The Ice Bucket Challenge. Blessing or Curse?
If you haven’t noticed or been challenged or been meditating by yourself on Mount Kilimanjaro without an internet connection for the past week, you might not know that the ALS association has been raising money by getting people to have ice water poured on them preceded by a video-taped challenge to other friends to do the same. Based on what I saw, the campaign qualified as viral and raised a significant amount of money for an important charitable organization.
Our Torah portion begins with the following: “Look, I place before you a blessing and a curse.” The blessing flows from hearing God’s commands and following them. The curse comes from ignoring same. According to Sforno, this is phrased in such a way as to avoid gray areas.
But how to evaluate whether a specific action, not mentioned in the Torah specifically, qualifies as one or the other?
Matthew Herper of Forbes is clearly on the Blessing side for three reasons: 1. It raises money for a good cause. 2. It encourages charitable behavior from people in general. 3. It raised enough money to really matter.
An alternate view comes from William MacAskill, research fellow in moral philosophy at Emmanuel College, Cambridge.
MacAskill argues that for many people, doing good in a one-off kind of way allows for a phenomenon called moral licensing, the idea that doing one good deed leads people to compensate by doing fewer good deeds in the future. Ever hear someone say, “I did my mitzvah for the day”? This has been shown to be true in a number of scientific behavioral studies. Further, even for those who don’t feel they earned such a license, the likelihood for many who do give to ALS will be that they will not give to other worthy causes, an important opportunity cost taken from the research from other diseases that also need to be better studied, tamed and cured. Further, I doubt that many challengees checked Charity Navigator to make sure that giving to the ALS Association was a worthwhile thing to do. (I did; it is).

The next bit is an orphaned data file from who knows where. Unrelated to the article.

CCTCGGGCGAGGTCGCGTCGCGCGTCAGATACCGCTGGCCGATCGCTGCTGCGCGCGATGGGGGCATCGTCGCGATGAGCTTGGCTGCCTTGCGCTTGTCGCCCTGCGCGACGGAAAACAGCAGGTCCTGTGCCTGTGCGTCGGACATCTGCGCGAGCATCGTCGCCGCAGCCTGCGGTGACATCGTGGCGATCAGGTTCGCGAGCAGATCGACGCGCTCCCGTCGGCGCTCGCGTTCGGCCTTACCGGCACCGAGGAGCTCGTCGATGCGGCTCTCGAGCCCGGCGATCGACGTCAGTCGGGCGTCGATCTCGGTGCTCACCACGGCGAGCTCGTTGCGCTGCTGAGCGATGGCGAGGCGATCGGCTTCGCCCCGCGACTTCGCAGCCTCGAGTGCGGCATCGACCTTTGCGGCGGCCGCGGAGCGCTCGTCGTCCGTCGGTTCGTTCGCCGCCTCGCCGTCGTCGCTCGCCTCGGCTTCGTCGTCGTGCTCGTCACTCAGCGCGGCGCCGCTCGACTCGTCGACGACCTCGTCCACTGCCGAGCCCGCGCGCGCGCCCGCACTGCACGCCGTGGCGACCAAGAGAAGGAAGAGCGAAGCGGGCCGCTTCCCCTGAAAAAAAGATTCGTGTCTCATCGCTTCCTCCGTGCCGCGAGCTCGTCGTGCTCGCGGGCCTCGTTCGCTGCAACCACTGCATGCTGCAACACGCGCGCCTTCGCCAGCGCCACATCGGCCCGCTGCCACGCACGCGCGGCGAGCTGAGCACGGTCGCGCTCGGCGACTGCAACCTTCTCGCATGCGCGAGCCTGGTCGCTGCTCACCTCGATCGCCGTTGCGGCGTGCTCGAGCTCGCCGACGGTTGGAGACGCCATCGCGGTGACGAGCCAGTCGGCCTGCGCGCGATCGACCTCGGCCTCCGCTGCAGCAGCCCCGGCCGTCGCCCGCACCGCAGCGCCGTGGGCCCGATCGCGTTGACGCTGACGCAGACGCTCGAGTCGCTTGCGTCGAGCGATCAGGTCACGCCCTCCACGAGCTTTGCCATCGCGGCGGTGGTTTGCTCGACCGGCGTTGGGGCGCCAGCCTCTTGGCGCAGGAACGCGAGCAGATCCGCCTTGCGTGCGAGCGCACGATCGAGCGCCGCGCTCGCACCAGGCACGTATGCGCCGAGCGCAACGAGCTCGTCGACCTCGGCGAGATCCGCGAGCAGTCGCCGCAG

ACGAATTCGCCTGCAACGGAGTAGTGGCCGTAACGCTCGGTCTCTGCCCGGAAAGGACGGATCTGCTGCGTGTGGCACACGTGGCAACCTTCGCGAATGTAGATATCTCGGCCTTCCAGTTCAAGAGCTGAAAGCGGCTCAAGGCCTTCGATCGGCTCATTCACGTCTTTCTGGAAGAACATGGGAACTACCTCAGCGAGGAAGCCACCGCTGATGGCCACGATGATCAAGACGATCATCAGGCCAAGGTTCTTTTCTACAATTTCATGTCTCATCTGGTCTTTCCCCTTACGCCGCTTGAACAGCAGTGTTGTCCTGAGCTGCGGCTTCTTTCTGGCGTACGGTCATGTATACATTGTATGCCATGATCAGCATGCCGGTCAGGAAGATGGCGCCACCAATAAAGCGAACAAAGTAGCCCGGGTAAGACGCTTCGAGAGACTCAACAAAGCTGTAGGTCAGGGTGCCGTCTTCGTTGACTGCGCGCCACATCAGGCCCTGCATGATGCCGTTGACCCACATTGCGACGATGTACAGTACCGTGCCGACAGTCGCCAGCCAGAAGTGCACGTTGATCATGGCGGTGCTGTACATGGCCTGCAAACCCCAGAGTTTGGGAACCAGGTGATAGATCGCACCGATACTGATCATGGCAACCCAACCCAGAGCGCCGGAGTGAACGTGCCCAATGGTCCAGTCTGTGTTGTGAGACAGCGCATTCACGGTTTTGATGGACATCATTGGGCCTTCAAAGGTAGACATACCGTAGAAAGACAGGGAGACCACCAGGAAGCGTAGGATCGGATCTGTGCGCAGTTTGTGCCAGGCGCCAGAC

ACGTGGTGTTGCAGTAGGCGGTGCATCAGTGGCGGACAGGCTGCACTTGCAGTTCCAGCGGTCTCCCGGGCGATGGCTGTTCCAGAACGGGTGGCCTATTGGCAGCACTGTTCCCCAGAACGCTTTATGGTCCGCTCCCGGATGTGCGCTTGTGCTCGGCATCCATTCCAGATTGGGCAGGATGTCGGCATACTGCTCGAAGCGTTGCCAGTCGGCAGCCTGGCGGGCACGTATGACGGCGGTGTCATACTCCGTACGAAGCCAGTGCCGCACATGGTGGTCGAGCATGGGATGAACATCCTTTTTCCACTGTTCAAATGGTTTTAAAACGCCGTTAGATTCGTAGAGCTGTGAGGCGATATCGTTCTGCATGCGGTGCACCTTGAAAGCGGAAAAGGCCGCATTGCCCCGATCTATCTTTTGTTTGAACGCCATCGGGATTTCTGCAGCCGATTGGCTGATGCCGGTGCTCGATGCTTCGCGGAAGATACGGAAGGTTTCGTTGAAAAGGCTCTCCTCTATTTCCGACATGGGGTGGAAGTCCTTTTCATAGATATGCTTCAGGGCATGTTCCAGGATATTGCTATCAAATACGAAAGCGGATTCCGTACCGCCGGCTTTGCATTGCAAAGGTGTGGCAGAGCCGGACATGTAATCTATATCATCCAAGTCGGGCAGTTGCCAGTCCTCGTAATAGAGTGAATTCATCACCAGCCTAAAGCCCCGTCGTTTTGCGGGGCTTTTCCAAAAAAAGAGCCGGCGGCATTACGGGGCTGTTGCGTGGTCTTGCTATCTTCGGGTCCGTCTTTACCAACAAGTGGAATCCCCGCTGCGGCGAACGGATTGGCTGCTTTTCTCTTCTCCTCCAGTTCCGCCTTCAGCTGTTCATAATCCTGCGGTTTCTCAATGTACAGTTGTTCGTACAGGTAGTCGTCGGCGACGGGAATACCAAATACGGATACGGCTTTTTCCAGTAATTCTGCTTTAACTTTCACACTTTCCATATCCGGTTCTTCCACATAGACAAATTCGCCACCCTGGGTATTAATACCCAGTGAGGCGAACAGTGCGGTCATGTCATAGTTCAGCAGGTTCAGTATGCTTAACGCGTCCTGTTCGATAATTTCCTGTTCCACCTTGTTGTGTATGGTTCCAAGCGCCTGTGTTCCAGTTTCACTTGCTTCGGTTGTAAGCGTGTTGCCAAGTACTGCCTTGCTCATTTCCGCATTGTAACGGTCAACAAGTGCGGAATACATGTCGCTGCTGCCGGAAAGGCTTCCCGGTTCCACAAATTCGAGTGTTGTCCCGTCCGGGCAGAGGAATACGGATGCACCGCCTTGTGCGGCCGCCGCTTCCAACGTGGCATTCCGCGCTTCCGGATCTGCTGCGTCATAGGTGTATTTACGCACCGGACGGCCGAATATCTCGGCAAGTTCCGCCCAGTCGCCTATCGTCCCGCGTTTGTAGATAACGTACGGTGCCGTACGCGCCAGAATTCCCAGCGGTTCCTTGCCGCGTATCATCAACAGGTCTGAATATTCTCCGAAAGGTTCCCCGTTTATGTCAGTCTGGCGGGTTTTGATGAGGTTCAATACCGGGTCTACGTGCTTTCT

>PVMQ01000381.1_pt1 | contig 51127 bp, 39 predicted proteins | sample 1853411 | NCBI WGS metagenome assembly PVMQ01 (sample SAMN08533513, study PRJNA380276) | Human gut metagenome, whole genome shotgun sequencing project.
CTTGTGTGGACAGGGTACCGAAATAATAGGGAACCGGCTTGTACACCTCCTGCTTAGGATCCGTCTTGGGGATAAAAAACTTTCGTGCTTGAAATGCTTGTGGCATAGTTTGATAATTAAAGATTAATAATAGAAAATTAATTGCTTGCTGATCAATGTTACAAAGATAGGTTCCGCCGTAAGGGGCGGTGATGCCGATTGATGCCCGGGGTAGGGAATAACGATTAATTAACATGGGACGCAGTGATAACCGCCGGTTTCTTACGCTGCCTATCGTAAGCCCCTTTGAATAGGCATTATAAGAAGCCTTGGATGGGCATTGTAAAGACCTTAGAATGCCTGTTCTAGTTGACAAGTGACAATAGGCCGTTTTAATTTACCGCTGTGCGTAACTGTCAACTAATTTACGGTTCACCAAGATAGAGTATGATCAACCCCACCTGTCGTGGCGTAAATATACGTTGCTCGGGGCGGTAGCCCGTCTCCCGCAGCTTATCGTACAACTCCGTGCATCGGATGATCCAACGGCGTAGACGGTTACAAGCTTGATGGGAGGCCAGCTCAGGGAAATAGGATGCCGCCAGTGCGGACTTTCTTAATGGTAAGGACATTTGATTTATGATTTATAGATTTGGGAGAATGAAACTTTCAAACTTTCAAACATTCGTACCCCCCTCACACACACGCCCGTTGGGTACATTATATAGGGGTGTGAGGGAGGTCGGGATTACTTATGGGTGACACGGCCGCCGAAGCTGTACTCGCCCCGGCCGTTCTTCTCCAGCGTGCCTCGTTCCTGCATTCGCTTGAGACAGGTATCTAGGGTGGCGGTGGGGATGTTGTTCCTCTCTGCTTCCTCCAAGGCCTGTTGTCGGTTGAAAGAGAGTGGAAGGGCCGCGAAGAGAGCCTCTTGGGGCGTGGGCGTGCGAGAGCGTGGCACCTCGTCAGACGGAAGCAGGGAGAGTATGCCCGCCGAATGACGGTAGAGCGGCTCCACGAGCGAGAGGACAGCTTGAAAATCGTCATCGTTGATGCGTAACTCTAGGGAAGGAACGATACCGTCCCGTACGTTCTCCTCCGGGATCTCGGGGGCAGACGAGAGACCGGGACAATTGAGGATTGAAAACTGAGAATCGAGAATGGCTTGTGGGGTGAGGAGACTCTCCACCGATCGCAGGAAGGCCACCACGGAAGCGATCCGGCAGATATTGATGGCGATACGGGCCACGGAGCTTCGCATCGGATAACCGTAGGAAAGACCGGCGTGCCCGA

On the other hand, MacAskill offers the following caveat which is mentioned in Herper’s article but cannot be assumed. There is a countervailing psychological force called commitment effects which can supersede moral licensing. If giving to one place encourages habitual charitable giving, then the ice bucket challenge could lead to an exponential boon for other non-profits as well.
So, is the Ice Bucket Challenge a Blessing or a Curse?
If it led you to do something less than savory that you would have been less likely to do otherwise, then it’s a curse. If it kept you from donating to other worthy causes that will suffer as a result, it has the taint of curse associated with it.
If, however, it led you to be more giving habitually, I think it can be seen as an unadulterated blessing.
After you dry yourself.